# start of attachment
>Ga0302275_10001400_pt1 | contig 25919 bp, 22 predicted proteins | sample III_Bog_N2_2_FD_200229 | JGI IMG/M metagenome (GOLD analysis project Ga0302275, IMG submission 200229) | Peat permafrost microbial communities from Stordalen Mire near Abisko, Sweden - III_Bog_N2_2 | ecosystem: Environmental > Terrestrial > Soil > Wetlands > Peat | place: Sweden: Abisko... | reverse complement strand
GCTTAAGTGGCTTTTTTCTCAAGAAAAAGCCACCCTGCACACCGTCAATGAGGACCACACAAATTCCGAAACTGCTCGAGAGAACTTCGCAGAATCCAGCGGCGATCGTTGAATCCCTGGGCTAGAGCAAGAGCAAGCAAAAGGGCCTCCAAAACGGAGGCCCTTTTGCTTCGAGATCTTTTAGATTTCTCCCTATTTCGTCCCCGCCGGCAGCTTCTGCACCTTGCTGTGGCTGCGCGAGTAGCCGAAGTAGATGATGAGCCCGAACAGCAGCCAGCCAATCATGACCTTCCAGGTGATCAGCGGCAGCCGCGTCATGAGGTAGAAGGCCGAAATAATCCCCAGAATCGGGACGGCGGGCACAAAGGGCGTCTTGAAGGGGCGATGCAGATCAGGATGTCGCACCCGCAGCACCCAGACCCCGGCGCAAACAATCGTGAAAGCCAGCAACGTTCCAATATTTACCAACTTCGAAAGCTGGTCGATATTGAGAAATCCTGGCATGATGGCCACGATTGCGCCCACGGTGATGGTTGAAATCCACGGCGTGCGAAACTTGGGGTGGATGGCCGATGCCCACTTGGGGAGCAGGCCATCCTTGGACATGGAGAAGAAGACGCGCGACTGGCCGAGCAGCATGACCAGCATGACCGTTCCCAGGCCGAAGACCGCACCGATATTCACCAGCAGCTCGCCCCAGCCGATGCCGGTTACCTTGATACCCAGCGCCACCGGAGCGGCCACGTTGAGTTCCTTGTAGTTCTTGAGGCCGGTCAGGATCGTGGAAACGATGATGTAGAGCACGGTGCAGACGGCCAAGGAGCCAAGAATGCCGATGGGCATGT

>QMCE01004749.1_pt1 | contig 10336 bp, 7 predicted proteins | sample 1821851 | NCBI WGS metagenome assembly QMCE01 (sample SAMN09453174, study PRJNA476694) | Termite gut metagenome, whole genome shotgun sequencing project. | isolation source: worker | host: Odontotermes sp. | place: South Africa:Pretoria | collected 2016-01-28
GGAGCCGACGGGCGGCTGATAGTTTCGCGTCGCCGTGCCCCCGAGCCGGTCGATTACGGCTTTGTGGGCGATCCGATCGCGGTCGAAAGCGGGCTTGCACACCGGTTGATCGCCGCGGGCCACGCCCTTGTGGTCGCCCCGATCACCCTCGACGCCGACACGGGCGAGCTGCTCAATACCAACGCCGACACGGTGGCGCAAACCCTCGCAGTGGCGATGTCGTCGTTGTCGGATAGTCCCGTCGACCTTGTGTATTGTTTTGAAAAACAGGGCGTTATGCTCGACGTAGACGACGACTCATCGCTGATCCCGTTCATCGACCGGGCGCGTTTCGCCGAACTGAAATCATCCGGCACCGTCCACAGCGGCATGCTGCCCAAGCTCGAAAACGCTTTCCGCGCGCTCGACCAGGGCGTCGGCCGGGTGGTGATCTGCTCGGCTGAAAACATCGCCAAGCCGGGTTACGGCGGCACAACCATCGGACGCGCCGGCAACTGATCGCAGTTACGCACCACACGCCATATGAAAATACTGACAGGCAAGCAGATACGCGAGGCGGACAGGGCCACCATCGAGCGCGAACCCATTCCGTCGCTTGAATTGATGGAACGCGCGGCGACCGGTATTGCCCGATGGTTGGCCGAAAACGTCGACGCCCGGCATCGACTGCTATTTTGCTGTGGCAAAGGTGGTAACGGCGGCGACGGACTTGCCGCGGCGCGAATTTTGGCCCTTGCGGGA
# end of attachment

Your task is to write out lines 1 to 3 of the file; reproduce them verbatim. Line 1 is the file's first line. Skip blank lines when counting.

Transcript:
>Ga0302275_10001400_pt1 | contig 25919 bp, 22 predicted proteins | sample III_Bog_N2_2_FD_200229 | JGI IMG/M metagenome (GOLD analysis project Ga0302275, IMG submission 200229) | Peat permafrost microbial communities from Stordalen Mire near Abisko, Sweden - III_Bog_N2_2 | ecosystem: Environmental > Terrestrial > Soil > Wetlands > Peat | place: Sweden: Abisko... | reverse complement strand
GCTTAAGTGGCTTTTTTCTCAAGAAAAAGCCACCCTGCACACCGTCAATGAGGACCACACAAATTCCGAAACTGCTCGAGAGAACTTCGCAGAATCCAGCGGCGATCGTTGAATCCCTGGGCTAGAGCAAGAGCAAGCAAAAGGGCCTCCAAAACGGAGGCCCTTTTGCTTCGAGATCTTTTAGATTTCTCCCTATTTCGTCCCCGCCGGCAGCTTCTGCACCTTGCTGTGGCTGCGCGAGTAGCCGAAGTAGATGATGAGCCCGAACAGCAGCCAGCCAATCATGACCTTCCAGGTGATCAGCGGCAGCCGCGTCATGAGGTAGAAGGCCGAAATAATCCCCAGAATCGGGACGGCGGGCACAAAGGGCGTCTTGAAGGGGCGATGCAGATCAGGATGTCGCACCCGCAGCACCCAGACCCCGGCGCAAACAATCGTGAAAGCCAGCAACGTTCCAATATTTACCAACTTCGAAAGCTGGTCGATATTGAGAAATCCTGGCATGATGGCCACGATTGCGCCCACGGTGATGGTTGAAATCCACGGCGTGCGAAACTTGGGGTGGATGGCCGATGCCCACTTGGGGAGCAGGCCATCCTTGGACATGGAGAAGAAGACGCGCGACTGGCCGAGCAGCATGACCAGCATGACCGTTCCCAGGCCGAAGACCGCACCGATATTCACCAGCAGCTCGCCCCAGCCGATGCCGGTTACCTTGATACCCAGCGCCACCGGAGCGGCCACGTTGAGTTCCTTGTAGTTCTTGAGGCCGGTCAGGATCGTGGAAACGATGATGTAGAGCACGGTGCAGACGGCCAAGGAGCCAAGAATGCCGATGGGCATGT

>QMCE01004749.1_pt1 | contig 10336 bp, 7 predicted proteins | sample 1821851 | NCBI WGS metagenome assembly QMCE01 (sample SAMN09453174, study PRJNA476694) | Termite gut metagenome, whole genome shotgun sequencing project. | isolation source: worker | host: Odontotermes sp. | place: South Africa:Pretoria | collected 2016-01-28